The Language of the Future
In the language of the future
today will always be today
and the moments will sparkle like bearings.
There will always be enough time
to get things done
because there will always be
enough hours in the day.
Countries will be divided up
into hexagons, and every hexagon
will be occupied by
a new idea. Everywhere
will be connected directly
with everywhere else
by the infallible laws
Straight lines will flow
into straight lines
across the golden fields,
across the golden fields melting
into the golden cities.
Gold will grow on vines.
In the future, language will also
grow on a vine, and everything we say
will be understood. People
will be able to speak their minds,
so that the world will seem
at first astonishing
and then strangely quiet. Some will begin
to choose their words carefully, but most
will come to regard communication
with a lengthening suspicion, so that eventually
the sounds themselves
will be granted independence
—and then held accountable.
As such, in the language of the future
the revelations of the new freedoms
will be the property of everyone
Breasts will become a
universal validating standard
and fat people
will be made illegal. Cars
will finally be included in
the Bill of Rights
and granted protection from
and other forms of
The emancipation of signs
will be the speed of change.
For in the future, brain retention will decrease
but thought-count will expand,
so that poking out one’s tongue
will be just the tip
of the iceberg.
And although the space separating words
from everything else
will have ceased to be, research will continue
and a distant descendant of Henry James
will discover a way of measuring exactly
the spaces between words.
Mapping will begin, and the first settlers
will arrive and gaze straight through
all that lies before them
whatever will be.
With the new discoveries
the insides of language
will be found to be made up of
trillions of interconnecting spheres.
Thus, the insides of many things
will come to be similarly
constructed, so that when a man
inserts his opinion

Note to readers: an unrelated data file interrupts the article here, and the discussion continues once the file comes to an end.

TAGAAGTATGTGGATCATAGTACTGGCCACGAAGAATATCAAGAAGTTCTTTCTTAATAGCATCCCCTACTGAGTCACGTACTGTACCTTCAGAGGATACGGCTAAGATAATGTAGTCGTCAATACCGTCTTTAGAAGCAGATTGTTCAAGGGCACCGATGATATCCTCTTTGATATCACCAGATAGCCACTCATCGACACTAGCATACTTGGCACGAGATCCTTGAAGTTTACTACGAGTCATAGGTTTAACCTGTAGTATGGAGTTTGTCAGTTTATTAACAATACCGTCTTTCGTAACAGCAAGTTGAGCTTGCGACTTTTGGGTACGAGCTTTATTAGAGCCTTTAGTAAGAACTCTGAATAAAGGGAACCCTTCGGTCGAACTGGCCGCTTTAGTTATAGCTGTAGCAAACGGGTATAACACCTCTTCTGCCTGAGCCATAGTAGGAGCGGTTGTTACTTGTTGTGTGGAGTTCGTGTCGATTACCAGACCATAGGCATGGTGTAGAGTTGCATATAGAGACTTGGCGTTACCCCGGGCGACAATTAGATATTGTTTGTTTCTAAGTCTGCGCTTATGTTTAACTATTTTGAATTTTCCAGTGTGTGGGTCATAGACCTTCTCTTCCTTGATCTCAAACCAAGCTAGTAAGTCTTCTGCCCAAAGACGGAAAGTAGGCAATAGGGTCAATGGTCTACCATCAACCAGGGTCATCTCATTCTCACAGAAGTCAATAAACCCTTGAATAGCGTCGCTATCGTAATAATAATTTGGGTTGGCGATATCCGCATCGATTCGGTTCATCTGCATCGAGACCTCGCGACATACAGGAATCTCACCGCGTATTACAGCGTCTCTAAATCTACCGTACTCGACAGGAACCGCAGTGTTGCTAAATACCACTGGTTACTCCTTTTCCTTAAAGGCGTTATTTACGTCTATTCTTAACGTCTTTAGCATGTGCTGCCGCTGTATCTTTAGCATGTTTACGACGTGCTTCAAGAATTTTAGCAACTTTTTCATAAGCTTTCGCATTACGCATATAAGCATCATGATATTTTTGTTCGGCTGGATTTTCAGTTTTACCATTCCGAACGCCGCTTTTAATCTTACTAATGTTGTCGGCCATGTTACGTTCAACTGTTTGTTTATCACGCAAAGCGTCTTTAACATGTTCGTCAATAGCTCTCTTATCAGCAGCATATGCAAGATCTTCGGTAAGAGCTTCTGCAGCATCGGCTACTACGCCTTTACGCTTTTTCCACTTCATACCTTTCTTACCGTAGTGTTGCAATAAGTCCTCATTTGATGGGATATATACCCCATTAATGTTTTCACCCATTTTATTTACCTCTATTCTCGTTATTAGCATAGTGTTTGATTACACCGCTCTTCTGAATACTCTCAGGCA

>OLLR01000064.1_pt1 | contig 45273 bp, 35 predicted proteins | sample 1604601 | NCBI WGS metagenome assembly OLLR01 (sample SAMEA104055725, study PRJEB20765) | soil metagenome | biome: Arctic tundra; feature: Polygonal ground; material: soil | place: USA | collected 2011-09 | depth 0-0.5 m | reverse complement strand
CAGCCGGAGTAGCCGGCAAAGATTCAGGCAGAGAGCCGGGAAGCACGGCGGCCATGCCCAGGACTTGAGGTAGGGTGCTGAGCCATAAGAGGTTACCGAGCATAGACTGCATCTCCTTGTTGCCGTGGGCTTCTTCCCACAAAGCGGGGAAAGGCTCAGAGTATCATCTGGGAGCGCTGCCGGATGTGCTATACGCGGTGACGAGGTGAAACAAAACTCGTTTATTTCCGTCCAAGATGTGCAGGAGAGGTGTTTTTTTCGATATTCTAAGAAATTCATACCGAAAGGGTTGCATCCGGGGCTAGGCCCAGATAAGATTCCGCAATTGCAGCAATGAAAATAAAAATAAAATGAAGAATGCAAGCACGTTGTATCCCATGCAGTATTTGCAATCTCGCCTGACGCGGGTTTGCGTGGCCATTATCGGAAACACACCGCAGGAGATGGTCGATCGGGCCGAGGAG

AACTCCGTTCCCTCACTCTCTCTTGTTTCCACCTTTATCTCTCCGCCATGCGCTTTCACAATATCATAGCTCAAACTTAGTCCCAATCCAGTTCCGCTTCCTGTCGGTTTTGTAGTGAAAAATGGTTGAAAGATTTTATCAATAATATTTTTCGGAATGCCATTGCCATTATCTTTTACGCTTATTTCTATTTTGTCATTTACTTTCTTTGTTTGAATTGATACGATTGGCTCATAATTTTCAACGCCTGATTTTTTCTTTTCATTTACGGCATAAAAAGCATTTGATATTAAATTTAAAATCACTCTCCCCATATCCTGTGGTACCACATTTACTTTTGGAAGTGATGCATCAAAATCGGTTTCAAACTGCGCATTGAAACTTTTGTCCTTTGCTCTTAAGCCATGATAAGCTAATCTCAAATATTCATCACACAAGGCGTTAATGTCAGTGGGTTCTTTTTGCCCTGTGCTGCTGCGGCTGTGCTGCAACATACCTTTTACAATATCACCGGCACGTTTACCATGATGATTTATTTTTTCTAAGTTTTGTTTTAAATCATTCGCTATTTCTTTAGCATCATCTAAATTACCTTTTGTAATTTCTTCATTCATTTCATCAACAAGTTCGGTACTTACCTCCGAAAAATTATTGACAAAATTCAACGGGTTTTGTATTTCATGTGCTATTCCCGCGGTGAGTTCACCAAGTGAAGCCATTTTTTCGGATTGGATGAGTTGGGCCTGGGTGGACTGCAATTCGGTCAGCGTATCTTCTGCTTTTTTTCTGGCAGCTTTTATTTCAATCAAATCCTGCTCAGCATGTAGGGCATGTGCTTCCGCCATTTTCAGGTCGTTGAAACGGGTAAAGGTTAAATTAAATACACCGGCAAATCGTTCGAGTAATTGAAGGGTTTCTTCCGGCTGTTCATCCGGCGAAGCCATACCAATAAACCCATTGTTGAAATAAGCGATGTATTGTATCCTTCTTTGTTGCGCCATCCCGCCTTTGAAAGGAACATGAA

into a woman, her insides too
will glisten with spheres, which will whirr
and retract and increase slightly
in temperature. Teenagers courting in parents’ cars
will no longer do donuts, but will do spheres,
and, as the verbs decline, their rear-vision mirrors
will display the past
like kinetic sculpture.
Babies will start to be born with wheels,
making it easier
to get around.
Within the language of the future
everything will be different
and instantly recognisable.
We will touch our golden bodies together
and they will touch their golden bodies
together, and so on and so on.
But there will still be the stories
for we will always have the need
to be guided by voices. ‘Listen,’ they already whisper,
‘under the bushes, under the stars,
a cool hand talks silently, love …’
Anyone called James Brown growing up anywhere in the Western World during the 1970s was going to inherit a raft of high expectations, not to mention creative hurdles. The poetry of Palmerston North-born James Brown has risen well above this challenge. His writing is characterised by its infectious beats, rampant futurism (much in evidence in 'The Language...') and a brisk, heady handling of the lyric mode. All of which has led one critic of New Zealand literature to describe James Brown as 'The James Brown of New Zealand poetry'. Blessed with an intelligent and colourful family, a trusted mountain bike and a wide-ranging intelligence, he offers a distinctive brand of linguistic High Life, delivered in a manner that is usually droll and ironically self-regarding. The New Zealand James Brown (born 1966) knows how to work the crowd but, most of the time, opts for a far subtler routine.
James Brown's most recent collections are Favourite Monsters (2002), The Year of the Bicycle (2006) and Warm Auditorium (2012) all from Victoria University Press. Further details and links to other poems: http://www.bookcouncil.org.nz/writers/brownjames.html